A Piece of Our Past
By Lysa Evans
As I make the rounds through the back roads of Skagit County, I am awestruck by the beauty of the farms and ranches that inhabit the area. I am also in awe of the dedication that those that have committed themselves to providing the public at large with the basics of the food we eat.
As I slowly meander my way along the narrow and twisting roads of the county, I spy a wide variety of fruits and vegetables on the various homesteads. Depending on the time of year, there are luscious fields as far as the eye can see filled with corn, wheat, cabbage and lettuce, as well as grapes at the wineries. Our local farmers grow anything from cucumbers, squash, zucchini, a multitude of berries and melons.
My favorite time is tulip season. If you have never seen the tulip fields in Skagit County, you are missing something spectacular. The colors that burst forth and create rainbows across the fields are a sight to behold. I am very impressed with the hard work and dedication that these growers posses to provide us with the best that Mother Nature has to offer.
As my friend Kim and I were heading north on I-5, we spied a wheat field that had recently been reaped. In the processes of clearing the fields, they wrap the bundles of wheat in large, round, white pieces of plastic. I made the comment to Kim that it looked like the field was filled with what I could only describe as enormous marshmallows.
Kim proceeded to tell me that when her girls were young, she had them convinced that they were, in fact, very large marshmallows that were sent to factories and cut up to make little marshmallows. After a good laugh, we got into a discussion about what we tell our kids to explain all the things in life that they are curious about. Some fact, some fiction, depending on what we are attempting to explain and how old the child is. Creativity is the mother of invention.
The ranches in the valley are filled with a variety of cows, steer, miniature donkeys, llamas, goats and horses. I drive out to Chuckanut Road to watch the horses play in the pastures; chasing, nipping and having a grand old time with their buddies. I love horses and could spend all day sitting on the fences that surround the brilliant green pastures; watching and listening to their chatter and laughter.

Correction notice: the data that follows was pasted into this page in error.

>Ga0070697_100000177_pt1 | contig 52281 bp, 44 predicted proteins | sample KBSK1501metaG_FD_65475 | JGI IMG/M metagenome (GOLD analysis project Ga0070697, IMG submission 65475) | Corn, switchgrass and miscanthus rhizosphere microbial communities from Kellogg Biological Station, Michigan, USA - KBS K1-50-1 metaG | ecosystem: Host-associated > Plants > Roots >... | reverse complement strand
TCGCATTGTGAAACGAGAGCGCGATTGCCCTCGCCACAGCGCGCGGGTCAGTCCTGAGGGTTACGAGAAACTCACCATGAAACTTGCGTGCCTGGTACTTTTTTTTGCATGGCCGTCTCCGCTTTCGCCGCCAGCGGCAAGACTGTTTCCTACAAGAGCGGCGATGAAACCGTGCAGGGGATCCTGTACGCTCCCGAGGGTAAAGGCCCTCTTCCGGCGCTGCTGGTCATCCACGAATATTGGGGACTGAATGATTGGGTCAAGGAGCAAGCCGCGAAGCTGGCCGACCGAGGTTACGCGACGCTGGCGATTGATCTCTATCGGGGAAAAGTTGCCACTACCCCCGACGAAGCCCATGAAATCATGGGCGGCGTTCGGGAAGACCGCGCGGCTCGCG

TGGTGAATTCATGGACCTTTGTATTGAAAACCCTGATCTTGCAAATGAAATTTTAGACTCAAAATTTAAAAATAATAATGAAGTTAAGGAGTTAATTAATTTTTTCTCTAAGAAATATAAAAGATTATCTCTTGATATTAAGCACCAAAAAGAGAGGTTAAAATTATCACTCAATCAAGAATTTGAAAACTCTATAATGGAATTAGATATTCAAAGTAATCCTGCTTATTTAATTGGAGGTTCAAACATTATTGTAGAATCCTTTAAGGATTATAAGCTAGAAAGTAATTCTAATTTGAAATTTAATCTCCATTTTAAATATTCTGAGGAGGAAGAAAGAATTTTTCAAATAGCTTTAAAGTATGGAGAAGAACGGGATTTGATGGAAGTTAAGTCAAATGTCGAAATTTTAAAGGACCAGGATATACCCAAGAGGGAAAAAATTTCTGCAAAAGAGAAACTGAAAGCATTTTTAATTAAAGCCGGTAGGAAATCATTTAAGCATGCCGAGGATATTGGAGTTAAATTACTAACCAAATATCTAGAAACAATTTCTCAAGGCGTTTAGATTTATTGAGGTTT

Part of the history in our county are the various barns, old and new. When I view an old, falling down drunk barn, I try to imagine it’s grandeur way back when. Was it a bright red? Was the loft filled with hay? What did it once hold? Why was it left to fall down around itself instead of being cared for with love? I pull out my camera and attempt to catch the essence of these old barns, hoping that those that view the photos will be as intrigued with them as I am.
Some of these barns are quite large, giving thought to cows being milked in the morning by the children of the farm, while the adults tended to the heavier work. Mucking out stalls, lining them with fresh hay and caring for the tack used in the daily workings of the farm. I imagine a hen house where fresh eggs are gathered daily and roosters making an announcement that everyone needs to rise and shine just because they say so. Very pushy of them don’t you think?
The hard work it must have taken to build the barns when machines were not available to assist these people of the land impresses me. This is why I can not understand why they were left to rot and fall apart. It does not makes sense to me to build something magnificent and then let it go untended and uncared for. The missing boards and sagging roofs, some blackened by fire and others just barely upright. It saddens me to loose these pieces of our past.
The farmers and ranchers must move forward in whatever way they deem necessary. Whether it is to repair their old barns or just start over with “new and improved” outbuildings that serve their current needs. Still, it does make me question why some of our history is not better preserved.
Next time you are in the countryside, no matter where you live, and have a chance to see these wonderful farms and ranches for yourselves, do take the time to check them out as I have. It may just give you a different perspective as to where our food comes from and the people that are dedicated to providing.
Until next time…….
Peace, Love and Brown Rice